H.264 and H.265 are the dominant codecs in use for IP based video. The newer variant H.265 (HEVC) uses approx 70% less bandwidth at all resolutions.
Frames Per Second
H.264 capable cameras and encoders are very common in existing deployments, H.265 are less common but most new devices support this codec.
Codec choice is not the only factor affecting the bandwidth requirements, we also have to consider the client’s choice of Bit Rate control.
VBR, MBR or CBR?
When configuring IP Video devices you are provided a choice between three bit rate modes. For a deep dive on this topic, I recommend reading this guide from the team at IPVM.
From that guide…
"Constant vs Variable vs Max Bit Rates (CBR vs VBR vs MBR)
The amount of bandwidth a camera needs at any given time to maintain a specific quality level varies over time, sometimes substantially. For example, a camera might need 1Mb/s for an empty school hallway on a Sunday afternoon but might need 4Mb/s for that same spot come Monday morning."
Why? Because video compression codecs like H.265 minimize the bandwidth required by only sending video data for areas of the image that are changing. An empty hallway has minimal visual changes so the bitrate is low. If it’s full of walking students that will inevitably increase.
Here’s a breakdown of each mode;
Variable bit rate (VBR): The bit rate changes to keep compression at a set level regardless of activity.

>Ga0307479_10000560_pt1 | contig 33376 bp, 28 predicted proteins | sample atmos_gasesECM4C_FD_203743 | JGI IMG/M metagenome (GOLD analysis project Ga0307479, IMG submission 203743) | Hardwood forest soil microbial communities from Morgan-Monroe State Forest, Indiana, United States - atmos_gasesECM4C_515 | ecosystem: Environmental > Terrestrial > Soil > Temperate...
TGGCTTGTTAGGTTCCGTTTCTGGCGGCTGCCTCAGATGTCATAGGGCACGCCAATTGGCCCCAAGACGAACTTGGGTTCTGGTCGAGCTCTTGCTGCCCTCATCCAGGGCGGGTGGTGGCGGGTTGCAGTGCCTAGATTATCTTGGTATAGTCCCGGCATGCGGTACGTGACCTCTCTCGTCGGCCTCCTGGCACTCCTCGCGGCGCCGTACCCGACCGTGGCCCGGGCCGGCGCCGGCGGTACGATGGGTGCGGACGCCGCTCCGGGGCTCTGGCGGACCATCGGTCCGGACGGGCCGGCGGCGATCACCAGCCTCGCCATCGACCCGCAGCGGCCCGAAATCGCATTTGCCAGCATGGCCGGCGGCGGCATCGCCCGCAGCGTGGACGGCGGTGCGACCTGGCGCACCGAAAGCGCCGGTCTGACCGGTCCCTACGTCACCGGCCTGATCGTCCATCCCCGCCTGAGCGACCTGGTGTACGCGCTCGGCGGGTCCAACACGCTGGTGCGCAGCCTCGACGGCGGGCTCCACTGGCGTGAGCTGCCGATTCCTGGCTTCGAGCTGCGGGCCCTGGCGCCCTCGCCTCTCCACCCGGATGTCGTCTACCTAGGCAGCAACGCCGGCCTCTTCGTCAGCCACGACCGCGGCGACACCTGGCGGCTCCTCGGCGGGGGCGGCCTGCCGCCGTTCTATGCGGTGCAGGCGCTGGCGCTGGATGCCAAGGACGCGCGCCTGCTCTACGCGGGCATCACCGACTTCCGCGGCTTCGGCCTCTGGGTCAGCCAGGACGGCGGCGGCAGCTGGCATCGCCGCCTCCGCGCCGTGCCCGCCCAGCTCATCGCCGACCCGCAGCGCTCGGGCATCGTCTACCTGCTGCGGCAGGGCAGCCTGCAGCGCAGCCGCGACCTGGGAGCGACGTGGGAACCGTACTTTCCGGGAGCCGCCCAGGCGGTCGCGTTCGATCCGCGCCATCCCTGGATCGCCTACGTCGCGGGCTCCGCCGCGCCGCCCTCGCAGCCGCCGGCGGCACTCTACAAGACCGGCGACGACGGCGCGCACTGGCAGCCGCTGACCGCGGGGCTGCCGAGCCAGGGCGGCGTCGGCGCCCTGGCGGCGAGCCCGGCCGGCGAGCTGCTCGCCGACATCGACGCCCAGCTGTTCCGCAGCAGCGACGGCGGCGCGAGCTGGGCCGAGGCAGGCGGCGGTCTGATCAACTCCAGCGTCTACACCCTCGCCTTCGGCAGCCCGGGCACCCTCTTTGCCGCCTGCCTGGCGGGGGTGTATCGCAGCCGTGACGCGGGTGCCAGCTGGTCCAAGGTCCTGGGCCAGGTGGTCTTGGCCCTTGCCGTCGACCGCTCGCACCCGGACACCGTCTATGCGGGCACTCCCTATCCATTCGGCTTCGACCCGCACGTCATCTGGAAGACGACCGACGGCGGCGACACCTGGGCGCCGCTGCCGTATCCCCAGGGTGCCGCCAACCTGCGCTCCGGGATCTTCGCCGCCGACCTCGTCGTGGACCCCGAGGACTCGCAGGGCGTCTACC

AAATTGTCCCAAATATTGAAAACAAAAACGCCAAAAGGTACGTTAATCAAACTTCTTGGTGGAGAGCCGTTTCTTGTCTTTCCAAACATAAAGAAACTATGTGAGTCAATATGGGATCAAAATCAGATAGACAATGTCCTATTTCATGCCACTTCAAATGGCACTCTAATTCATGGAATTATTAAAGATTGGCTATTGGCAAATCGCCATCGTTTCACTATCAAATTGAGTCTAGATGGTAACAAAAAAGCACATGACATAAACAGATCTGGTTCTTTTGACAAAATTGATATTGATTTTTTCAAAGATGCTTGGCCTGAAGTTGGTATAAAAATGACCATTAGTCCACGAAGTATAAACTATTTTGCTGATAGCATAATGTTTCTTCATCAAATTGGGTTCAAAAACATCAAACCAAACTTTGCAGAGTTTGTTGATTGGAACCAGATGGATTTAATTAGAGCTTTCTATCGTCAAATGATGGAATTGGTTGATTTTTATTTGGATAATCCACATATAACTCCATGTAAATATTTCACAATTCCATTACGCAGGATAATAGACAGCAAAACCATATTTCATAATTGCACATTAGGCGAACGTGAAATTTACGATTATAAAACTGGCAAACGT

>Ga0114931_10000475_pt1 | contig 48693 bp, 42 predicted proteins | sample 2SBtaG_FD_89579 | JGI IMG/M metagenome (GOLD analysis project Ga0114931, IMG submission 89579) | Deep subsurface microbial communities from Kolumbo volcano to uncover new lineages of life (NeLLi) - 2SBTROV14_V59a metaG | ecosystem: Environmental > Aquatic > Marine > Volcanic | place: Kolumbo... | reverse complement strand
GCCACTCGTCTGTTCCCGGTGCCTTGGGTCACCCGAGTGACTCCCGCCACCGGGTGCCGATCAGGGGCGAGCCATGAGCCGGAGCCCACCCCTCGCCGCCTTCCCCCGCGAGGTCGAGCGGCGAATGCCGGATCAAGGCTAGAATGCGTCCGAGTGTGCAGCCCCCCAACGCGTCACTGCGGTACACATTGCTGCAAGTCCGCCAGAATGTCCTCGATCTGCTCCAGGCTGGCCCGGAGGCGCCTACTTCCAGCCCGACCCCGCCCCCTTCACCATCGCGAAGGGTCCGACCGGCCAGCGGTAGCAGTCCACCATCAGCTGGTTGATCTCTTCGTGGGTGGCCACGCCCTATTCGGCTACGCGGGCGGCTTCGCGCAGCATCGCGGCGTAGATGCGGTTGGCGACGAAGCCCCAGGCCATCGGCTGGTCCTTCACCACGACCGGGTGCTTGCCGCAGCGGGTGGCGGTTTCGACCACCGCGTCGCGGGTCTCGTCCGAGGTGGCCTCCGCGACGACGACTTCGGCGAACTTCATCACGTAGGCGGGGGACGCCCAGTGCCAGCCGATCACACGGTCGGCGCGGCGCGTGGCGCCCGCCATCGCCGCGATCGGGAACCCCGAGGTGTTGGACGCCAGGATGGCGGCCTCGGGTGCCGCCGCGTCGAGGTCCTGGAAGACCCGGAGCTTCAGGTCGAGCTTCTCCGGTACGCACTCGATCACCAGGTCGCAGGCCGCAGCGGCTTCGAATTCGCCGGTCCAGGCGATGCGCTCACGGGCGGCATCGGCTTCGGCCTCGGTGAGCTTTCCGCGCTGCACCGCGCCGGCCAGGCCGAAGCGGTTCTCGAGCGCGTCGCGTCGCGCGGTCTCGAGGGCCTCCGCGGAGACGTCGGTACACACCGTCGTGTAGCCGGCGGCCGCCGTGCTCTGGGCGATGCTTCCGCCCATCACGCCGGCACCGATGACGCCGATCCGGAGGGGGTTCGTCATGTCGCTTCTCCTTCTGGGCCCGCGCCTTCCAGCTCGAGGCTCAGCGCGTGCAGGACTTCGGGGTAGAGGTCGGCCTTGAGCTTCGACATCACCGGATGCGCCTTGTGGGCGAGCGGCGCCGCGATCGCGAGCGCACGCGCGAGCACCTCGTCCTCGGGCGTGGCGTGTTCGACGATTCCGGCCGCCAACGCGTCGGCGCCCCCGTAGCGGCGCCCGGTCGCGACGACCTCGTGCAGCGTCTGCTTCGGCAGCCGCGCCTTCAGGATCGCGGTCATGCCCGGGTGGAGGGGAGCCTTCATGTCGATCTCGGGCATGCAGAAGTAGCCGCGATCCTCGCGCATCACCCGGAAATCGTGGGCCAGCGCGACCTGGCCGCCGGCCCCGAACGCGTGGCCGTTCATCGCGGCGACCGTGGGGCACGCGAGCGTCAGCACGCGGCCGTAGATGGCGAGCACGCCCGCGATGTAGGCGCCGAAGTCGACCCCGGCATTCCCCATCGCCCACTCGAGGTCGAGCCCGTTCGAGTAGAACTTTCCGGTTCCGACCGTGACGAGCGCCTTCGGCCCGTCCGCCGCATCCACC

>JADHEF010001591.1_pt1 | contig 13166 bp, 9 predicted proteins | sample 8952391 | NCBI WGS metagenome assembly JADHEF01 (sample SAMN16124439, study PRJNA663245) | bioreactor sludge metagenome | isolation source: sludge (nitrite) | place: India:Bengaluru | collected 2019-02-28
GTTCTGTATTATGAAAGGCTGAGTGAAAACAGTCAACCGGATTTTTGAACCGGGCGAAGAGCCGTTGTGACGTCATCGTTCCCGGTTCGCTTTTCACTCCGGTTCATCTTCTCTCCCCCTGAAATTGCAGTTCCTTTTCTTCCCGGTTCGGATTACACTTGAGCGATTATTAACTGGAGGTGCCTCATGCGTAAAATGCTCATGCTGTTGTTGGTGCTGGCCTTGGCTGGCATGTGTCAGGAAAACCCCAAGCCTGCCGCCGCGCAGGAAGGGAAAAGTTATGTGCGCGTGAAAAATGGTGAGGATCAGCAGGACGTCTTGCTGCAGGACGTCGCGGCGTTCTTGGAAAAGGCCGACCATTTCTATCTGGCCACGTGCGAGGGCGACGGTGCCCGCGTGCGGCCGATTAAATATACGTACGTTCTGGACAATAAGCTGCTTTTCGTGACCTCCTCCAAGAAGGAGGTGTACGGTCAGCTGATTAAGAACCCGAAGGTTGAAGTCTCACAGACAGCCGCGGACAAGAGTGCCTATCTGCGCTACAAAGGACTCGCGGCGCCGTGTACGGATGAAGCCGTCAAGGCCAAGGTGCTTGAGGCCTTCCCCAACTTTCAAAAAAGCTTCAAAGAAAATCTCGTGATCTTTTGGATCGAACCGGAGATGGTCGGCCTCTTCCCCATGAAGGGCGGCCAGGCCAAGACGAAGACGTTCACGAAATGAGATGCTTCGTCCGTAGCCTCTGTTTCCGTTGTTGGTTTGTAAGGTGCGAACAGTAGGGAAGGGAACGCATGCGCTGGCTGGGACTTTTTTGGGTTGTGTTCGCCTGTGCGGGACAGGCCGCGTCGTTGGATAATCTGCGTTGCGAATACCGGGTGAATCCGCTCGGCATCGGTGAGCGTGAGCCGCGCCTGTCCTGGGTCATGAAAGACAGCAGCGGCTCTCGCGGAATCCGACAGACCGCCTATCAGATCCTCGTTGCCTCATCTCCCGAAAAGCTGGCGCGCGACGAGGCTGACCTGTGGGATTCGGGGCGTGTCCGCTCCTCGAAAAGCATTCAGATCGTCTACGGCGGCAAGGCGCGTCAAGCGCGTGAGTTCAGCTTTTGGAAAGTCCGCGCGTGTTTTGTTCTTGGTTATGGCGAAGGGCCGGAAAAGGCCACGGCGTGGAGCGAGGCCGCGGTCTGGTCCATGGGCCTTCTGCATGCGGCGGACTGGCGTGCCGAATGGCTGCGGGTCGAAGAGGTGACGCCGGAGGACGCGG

Maximum bit rate (MBR): aka VBR with a cap. The bit rate changes but no more than a user-defined maximum.
Constant bit rate (CBR): The bit rate of the camera does not change even if the scene does.
So we use VBR right? That is most the most efficient mode? Not if there’s a requirement for the cameras to be used at night or in low light. Due to peculiarities with how night vision images are handled by these codecs, that empty hallway using 1.1Mbits/s bit rate would explode to 10Mbits/s or more in night vision mode. We don’t want that, which is why most deployments follow the industry standard and use MBR as the bit rate mode. Again, the IPVM guide goes into this in more detail if required.
When assessing the bandwidth requirements for an IP video deployment we need to know;
What codecs are in use?
What bit rate mode is used?
What data do you have on bitrate required by existing cameras in your network (if available)?
In short, the answer to the question “How much bandwidth is needed?” is “It depends.” If you need to explore the various options for each codec this tool from JVSG is the best I have found so far.
In the next article in the collection, we explain how Celona's unique MicroSlicing technology can be configured to guarantee specific latency and throughput metrics on CBRS LTE for video traffic flows.